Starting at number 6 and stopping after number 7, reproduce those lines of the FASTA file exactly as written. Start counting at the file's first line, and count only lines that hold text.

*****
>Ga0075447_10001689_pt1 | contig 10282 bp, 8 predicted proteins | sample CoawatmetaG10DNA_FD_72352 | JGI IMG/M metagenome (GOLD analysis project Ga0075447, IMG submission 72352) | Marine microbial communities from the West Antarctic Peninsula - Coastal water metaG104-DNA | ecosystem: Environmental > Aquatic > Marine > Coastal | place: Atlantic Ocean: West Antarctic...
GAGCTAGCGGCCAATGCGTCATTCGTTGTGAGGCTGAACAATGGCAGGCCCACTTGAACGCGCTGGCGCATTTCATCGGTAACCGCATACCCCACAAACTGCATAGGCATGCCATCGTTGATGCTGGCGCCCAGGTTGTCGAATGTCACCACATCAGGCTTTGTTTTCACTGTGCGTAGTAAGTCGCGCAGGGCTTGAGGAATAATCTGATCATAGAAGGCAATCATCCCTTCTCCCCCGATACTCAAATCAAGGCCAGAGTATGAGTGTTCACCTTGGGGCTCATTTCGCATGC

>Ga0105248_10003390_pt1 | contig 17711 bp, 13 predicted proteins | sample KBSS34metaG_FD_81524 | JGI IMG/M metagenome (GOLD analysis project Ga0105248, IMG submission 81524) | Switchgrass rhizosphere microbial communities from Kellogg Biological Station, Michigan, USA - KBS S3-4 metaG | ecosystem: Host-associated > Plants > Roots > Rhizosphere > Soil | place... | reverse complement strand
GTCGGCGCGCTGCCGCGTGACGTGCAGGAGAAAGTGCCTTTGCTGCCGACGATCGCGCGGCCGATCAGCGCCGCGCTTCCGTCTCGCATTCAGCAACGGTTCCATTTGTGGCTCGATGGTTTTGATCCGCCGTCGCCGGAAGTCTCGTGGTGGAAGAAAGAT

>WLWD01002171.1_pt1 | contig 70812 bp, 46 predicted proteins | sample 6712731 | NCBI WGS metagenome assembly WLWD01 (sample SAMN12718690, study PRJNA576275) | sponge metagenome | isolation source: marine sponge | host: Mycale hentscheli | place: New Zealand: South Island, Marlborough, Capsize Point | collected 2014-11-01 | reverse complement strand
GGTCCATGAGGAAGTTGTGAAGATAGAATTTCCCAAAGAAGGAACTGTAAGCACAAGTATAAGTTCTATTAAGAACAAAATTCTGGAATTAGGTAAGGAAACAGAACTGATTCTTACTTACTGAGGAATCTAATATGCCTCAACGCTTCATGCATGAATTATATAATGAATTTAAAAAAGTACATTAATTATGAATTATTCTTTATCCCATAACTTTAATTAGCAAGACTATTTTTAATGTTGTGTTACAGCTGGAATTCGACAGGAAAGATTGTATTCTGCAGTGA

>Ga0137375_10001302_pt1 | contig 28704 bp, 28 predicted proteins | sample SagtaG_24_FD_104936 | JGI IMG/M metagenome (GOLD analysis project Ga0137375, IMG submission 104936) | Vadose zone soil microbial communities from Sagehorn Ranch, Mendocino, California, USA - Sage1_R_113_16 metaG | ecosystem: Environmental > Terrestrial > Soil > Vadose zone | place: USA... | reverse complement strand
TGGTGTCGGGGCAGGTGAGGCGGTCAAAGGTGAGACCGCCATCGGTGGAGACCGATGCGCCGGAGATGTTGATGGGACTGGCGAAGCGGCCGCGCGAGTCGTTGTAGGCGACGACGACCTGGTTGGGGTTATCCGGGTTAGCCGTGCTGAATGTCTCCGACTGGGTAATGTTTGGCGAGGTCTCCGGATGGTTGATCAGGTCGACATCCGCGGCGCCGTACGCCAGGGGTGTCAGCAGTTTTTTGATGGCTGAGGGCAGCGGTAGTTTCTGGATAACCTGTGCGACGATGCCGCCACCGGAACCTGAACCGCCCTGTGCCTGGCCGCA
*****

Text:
GGTCCATGAGGAAGTTGTGAAGATAGAATTTCCCAAAGAAGGAACTGTAAGCACAAGTATAAGTTCTATTAAGAACAAAATTCTGGAATTAGGTAAGGAAACAGAACTGATTCTTACTTACTGAGGAATCTAATATGCCTCAACGCTTCATGCATGAATTATATAATGAATTTAAAAAAGTACATTAATTATGAATTATTCTTTATCCCATAACTTTAATTAGCAAGACTATTTTTAATGTTGTGTTACAGCTGGAATTCGACAGGAAAGATTGTATTCTGCAGTGA

>Ga0137375_10001302_pt1 | contig 28704 bp, 28 predicted proteins | sample SagtaG_24_FD_104936 | JGI IMG/M metagenome (GOLD analysis project Ga0137375, IMG submission 104936) | Vadose zone soil microbial communities from Sagehorn Ranch, Mendocino, California, USA - Sage1_R_113_16 metaG | ecosystem: Environmental > Terrestrial > Soil > Vadose zone | place: USA... | reverse complement strand